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Of course, He hadn’t been waiting at this particular bar all that time. But bars like this one were safe, public spaces where he could relax and still be available to strangers any of whom might want to know: Why is there evil? Is there a God? What is the meaning of life? Why are we here? What is truth? Is there life after death? If any of these questions were asked of him, he would answer truthfully and would be free. Freed for what exactly he wasn’t sure and it was that uncertainty that frightened him.
Looking scruffy and slightly derelict was both his camoflage and his disguise. His disheveled appearance generally put people off and discouraged conversation. He once heard himself described as cheap wine in a paper cup. Not a very flattering portrait but one he deserved. He looked like an older gentleman down on his luck. A little seedy, perhaps a touch disreputable in worn, ill fitting clothes. When approached his conversation was banal consisting almost entirely of platitudes and cliches. In short, he turned people off.
Only once or twice a decade would a stranger even approach him and then only for something mundane—something like, “Hey buddy, got a cigarette?” or “How about them Yankees?” His replies were so terse and cold that further conversation was discouraged. In truth he was afraid of what would happen to him if someone succeeded in penetrating his defenses and actually asked him something meaningful. He would have to answer truthfully and then what would happen to him? The ancient spell would be broken and his reason for being would be at an end. He didn’t love his existence but it was the only one he had.
There were, he knew, six Gnomen on the Earth— one for each continent save Antartica. Each, like him, waiting for the question and fearing the consequences of the answer. He never met his fellow Gnomen, he wouldn’t recognize them if he did. His was a lonely life. Every bit as empty and meaningless as those that buzzed around him in the crowded bar. Knowing the answers to life’s unanswerable questions was no guarantee of peace.
It was a Friday night and Angelo’s was busier than usual. Besides the regular afterwork crowd there was a batchelorette party in full swing. The bar was filled to capacity with young people. Peter admired their joyous youthfulness. Even with their ignorance of the nature of the universe they managed to enjoy themselves. Maybe knowing the answers made no difference to ordinary people. Maybe it was only a handful of philosophers and deep thinkers who cared about such matters. He’d long ago given up the illusion that what he knew mattered. For these young people, life itself was enough. They didn’t bother themselves with imponderables. Only philosophers, suicides and priests cared about his questions. Young people just wanted a good time.
As he sat there nursing his brandy, a young woman stumbled into him jostling his arm and causing him to spill his drink. “Oh, I’m so sorry,” she said. “Someone pushed me into you. Please don’t be angry. Let me buy you another drink.” And before he could say that wasn’t neccessary, she had signaled to the bartender and asked him, “What were you drinking?”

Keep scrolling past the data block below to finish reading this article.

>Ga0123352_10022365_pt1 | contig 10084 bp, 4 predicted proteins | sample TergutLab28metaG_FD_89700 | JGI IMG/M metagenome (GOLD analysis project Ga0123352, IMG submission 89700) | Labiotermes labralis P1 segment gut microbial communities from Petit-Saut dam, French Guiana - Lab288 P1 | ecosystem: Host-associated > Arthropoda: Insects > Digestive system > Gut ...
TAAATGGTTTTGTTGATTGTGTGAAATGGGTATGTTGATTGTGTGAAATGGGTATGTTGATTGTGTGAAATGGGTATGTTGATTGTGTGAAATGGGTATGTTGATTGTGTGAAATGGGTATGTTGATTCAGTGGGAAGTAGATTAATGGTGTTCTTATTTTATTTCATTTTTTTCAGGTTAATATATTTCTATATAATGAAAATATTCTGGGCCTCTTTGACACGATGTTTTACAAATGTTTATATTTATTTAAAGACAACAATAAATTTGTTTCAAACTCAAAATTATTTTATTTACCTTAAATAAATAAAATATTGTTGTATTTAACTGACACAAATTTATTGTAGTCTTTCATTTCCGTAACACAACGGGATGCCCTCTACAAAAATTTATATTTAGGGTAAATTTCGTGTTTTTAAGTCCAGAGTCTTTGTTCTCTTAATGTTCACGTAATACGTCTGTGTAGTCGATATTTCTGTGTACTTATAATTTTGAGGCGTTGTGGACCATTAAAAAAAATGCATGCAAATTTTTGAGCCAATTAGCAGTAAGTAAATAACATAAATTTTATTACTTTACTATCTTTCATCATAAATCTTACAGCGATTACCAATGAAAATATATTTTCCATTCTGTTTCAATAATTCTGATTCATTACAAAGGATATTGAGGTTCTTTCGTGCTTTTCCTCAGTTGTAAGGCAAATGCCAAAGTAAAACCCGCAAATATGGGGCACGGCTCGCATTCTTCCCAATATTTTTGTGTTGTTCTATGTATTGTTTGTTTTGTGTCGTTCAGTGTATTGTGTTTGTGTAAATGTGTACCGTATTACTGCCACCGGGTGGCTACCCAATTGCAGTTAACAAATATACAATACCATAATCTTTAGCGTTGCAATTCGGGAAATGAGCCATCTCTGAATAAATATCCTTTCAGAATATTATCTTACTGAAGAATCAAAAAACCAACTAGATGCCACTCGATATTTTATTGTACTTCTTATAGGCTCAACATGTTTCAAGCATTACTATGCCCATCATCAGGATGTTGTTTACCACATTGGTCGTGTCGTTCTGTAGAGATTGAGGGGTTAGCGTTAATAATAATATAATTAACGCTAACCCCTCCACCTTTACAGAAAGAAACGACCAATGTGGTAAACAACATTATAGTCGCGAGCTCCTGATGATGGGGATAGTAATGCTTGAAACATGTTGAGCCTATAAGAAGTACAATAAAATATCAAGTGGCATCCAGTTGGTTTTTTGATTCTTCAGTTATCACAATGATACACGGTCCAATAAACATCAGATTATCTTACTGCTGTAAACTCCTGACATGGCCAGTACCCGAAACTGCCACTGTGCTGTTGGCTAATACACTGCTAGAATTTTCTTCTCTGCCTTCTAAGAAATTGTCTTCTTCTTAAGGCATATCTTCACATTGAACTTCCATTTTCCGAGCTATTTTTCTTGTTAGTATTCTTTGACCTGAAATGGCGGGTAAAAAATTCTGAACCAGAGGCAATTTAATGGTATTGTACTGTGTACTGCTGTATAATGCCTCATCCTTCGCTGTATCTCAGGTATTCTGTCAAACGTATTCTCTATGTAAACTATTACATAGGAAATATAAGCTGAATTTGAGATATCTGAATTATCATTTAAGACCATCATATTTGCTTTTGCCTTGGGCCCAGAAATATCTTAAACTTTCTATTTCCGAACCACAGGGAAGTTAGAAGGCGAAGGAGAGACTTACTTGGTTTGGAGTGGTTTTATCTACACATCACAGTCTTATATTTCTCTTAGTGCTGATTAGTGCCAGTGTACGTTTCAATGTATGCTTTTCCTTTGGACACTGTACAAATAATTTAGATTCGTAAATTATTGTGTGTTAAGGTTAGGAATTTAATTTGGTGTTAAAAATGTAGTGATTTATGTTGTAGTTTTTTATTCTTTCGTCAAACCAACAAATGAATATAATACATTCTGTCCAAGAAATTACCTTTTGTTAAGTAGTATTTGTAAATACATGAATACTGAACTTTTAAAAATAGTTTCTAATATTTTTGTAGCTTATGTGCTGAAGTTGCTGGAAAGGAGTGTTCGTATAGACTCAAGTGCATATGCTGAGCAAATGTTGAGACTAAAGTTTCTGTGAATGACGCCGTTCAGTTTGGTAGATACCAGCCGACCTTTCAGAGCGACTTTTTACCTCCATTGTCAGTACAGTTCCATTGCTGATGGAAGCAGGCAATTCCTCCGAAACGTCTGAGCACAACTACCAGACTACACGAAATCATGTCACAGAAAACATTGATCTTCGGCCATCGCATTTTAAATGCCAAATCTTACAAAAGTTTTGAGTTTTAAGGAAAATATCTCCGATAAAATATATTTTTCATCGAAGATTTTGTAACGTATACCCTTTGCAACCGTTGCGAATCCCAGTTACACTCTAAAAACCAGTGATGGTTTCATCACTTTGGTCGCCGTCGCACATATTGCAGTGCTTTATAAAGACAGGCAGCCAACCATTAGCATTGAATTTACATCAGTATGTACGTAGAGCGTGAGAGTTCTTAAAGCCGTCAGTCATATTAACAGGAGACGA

“Brandy,” he replied. He was bound to answer truthfully.
“Brandy for my friend here,” she told the barkeep. “And vodka for me.” Extending her hand she said, “Samantha. I’m Samantha. My friends call me Sam.”
Taking her hand he shook it and told her his name was Epteron but she could call him Peter. “Hi Pete.” She handed him his brandy and lifted her vodka clinking their glasses together. “To life,” she said and drank her vodka down.
“To life,” Peter echoed and took a sip of his drink.
“So what brings you here?” Samantha asked.
“I enjoy watching young people,” he replied candidly. “Why are you here?”
“My girlfriend’s getting married Saturday.” She pointed to a table filled with young women. “We’re here to send her off. You know, her whole life is about to change. This is her last fling before she becomes a married lady.”
“I see,” said Peter realizing he was on unfamiliar ground. With the direction this conversation was taking.
“Life’s funny like that. One minute your sleeping around, dating, looking for love and the next minute you’re attending PTA meetings and knitting sweaters. Go figure.” Samantha signaled the barman for another vodka. “You want another?’
“No thank you, I’m fine.”
“Aw, come on, live a little. This is a party.” She got their glasses refilled and resumed her monologue about the vagueries of life and then addressed him directly. “But I suppose a man of your years must know all about that.”
“About what, exactly?” Peter asked.
“About life. About raising a family. About how it can change in an instant. You must have seen a lot of things in your time.”
It was then that he realized that although he’d been alive for a thousand years, he had never really lived. Although he had all of the answers about life’s purpose and meaning, about God and death, he’d never actually cared. This young woman sitting next to him understood far more of what life was all about than he ever would. Peter lifted the brandy to his lips and, for the first time in a thousand years, he felt joy.
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